Theories of gender and power differences: A discussion

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Jariah Mohd. Jan


Early studies on gender differences in conversation focused on differences
between male and female conversational styles. For nearly all of
these issues of stylistic and conversational differences, there are many
some contradictory findings, and it seems that one must look closely at
the nature of the circumstances in order to predict how men and women
will behave verbally.
This paper discusses the theories of gender and power differences
namely deficit, dominance and sub-cultural as proposed by researchers
in the field of language and gender. Most recent research into gender
and language challenges the dominant sex-difference oriented approaches.
which maintain that women are different from men, whether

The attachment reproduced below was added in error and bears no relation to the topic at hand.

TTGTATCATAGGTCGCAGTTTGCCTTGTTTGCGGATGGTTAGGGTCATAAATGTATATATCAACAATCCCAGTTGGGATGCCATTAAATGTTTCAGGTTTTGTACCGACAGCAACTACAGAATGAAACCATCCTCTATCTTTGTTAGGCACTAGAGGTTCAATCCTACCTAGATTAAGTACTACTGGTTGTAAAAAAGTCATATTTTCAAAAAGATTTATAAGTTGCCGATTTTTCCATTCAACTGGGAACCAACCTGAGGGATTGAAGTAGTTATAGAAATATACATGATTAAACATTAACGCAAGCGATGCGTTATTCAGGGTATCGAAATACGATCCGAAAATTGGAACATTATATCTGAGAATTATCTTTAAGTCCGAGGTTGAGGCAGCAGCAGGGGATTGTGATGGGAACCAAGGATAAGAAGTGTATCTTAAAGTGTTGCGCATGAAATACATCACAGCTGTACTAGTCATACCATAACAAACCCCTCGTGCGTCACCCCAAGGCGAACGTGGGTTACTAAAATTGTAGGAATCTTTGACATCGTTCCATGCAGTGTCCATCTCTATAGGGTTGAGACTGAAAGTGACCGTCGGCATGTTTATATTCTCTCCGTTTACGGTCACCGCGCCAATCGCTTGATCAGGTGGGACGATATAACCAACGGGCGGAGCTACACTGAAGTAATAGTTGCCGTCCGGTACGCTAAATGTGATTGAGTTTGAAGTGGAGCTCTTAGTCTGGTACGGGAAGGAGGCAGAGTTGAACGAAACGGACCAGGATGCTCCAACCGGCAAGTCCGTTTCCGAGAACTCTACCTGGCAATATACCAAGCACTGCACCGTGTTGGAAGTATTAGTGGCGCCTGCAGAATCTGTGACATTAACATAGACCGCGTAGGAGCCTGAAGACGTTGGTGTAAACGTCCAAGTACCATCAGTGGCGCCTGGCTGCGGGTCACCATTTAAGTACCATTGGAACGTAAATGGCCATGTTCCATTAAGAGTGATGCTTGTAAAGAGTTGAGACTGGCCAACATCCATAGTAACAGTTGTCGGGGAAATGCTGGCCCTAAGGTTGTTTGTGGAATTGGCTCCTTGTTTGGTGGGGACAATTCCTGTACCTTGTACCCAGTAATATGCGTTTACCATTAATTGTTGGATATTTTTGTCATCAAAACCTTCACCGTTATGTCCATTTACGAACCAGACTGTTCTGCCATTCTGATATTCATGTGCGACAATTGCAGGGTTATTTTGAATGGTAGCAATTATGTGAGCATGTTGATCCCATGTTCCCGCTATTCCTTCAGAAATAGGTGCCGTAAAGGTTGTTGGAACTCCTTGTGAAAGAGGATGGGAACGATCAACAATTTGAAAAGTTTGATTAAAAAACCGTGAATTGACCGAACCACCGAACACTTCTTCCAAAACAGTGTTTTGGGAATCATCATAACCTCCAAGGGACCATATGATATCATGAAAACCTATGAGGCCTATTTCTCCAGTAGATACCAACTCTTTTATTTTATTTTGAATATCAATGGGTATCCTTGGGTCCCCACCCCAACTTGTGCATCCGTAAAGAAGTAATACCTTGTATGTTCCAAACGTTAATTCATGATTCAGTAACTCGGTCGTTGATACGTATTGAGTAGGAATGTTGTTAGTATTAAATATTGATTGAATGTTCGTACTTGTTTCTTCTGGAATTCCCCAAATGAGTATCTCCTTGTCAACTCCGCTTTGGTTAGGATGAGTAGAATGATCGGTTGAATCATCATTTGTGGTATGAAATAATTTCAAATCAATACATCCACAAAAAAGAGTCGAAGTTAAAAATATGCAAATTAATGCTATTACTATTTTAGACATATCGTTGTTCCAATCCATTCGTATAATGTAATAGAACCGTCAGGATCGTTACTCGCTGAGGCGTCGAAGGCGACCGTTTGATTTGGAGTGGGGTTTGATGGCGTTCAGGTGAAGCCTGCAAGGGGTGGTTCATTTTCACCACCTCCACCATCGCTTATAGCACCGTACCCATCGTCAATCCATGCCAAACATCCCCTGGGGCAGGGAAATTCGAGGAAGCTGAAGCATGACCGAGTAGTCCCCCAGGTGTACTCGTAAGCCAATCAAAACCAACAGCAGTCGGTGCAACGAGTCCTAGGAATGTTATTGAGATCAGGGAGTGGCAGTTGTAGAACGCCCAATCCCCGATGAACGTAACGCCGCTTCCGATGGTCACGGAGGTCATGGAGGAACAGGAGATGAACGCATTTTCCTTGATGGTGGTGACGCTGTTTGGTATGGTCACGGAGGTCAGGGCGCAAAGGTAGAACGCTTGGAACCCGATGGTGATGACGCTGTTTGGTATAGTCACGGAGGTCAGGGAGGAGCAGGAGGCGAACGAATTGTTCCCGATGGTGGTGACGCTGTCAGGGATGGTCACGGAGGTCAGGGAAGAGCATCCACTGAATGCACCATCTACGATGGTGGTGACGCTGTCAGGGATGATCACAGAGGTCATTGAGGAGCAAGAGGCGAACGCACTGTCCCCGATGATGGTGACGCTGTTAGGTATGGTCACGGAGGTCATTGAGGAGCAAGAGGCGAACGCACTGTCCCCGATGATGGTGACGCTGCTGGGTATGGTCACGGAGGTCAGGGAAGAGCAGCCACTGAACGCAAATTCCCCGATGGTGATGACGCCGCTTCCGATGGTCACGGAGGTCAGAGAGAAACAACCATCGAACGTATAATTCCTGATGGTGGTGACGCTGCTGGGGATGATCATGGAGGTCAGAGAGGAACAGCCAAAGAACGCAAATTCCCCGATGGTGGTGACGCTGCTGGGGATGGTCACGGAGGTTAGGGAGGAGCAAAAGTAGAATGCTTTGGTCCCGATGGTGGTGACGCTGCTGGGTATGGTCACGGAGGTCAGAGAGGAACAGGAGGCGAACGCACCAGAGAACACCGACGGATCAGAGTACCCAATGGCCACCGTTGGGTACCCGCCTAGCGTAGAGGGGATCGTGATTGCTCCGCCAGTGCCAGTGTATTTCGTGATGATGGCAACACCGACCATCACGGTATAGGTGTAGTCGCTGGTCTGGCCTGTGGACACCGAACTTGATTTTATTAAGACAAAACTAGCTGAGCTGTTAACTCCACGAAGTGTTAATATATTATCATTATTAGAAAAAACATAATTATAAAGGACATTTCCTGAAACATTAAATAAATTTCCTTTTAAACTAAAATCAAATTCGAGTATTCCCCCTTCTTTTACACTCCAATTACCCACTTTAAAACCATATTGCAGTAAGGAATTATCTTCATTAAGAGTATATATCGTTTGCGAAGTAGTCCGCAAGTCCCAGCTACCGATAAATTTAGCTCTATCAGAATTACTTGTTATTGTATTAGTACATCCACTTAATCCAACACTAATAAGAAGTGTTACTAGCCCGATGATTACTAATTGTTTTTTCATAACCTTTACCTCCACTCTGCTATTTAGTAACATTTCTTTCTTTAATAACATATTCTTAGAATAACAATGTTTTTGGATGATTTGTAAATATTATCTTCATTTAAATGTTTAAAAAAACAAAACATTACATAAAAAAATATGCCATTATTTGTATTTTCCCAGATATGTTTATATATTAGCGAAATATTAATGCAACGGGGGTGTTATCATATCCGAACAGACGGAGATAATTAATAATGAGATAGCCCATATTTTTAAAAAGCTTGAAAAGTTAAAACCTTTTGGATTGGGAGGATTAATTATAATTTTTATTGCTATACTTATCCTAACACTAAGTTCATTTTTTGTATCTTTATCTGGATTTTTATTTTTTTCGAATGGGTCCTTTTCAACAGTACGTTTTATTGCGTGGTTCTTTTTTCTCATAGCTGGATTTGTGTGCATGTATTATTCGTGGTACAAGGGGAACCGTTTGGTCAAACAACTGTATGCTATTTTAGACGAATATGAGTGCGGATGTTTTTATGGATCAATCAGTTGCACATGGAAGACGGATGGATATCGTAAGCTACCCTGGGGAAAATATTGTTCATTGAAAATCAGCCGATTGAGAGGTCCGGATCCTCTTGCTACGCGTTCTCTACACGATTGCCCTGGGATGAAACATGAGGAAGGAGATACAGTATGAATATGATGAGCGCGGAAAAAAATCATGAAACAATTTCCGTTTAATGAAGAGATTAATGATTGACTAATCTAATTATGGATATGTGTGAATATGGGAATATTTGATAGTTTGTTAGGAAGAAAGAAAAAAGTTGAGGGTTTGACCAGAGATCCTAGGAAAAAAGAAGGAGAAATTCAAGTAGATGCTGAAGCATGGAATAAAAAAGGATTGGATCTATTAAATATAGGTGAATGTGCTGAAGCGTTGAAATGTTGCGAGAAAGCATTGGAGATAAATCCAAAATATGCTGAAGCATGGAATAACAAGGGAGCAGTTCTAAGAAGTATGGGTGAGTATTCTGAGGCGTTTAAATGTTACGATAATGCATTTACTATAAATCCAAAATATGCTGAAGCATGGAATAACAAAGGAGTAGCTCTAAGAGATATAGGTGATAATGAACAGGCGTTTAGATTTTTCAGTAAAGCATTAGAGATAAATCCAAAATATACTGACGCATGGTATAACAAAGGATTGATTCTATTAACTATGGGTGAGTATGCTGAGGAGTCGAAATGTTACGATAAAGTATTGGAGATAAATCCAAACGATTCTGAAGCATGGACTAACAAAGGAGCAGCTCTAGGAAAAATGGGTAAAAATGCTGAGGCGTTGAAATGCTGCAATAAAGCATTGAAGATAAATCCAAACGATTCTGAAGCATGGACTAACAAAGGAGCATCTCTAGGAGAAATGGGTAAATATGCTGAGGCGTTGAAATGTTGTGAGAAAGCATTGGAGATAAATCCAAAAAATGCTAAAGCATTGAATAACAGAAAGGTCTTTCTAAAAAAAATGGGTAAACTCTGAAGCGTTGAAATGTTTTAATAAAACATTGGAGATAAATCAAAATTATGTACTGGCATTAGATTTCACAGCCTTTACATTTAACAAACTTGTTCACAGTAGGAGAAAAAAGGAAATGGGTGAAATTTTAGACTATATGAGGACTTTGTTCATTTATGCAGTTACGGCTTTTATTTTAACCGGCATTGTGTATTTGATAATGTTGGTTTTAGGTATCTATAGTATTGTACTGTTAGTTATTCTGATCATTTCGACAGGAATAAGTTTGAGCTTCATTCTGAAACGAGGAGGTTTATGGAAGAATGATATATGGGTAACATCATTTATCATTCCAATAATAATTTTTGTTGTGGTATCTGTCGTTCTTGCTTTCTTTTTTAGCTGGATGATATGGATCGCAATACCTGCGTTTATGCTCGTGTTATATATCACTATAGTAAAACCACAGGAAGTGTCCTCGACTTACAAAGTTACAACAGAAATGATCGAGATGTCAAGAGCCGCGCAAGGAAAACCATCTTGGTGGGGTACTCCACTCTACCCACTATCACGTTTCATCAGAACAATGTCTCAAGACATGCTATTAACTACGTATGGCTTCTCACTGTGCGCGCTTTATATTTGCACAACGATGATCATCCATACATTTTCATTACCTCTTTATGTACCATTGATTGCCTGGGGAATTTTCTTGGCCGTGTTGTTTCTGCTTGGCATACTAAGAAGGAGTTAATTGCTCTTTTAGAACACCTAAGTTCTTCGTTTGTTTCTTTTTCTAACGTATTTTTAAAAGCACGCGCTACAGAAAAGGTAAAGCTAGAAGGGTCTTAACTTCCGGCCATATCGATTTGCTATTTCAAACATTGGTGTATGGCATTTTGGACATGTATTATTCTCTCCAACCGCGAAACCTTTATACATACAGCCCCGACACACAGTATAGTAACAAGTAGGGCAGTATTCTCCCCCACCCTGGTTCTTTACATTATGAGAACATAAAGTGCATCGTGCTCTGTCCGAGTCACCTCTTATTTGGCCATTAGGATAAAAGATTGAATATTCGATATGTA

essentially or by socialisation (e.g., Coales, 1986). This sex-difference
view either condemns women's different speech as socially dysfunc-
tional and deficient (e.g., Lakoff, 1975), or embraces it as a 'different but
equally valid' culture (e.g., Tannen, 1990). the 'different and deficient'
approach is criticised for implying that, to improve their social status,
individual women should transform their style, and adjust themselves
to men's linguistic nouns. Nevertheless, in principle, it is clear that in
many circumstances, women and men have access to the same set of
linguistic and conversational devices, and tend to use them differently
but for the same purposes. Apparent differences in usage reflect differences
in status and in goals.


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How to Cite
Jan, J. M. (2017). Theories of gender and power differences: A discussion. Journal of Modern Languages, 15(1), 121–133. Retrieved from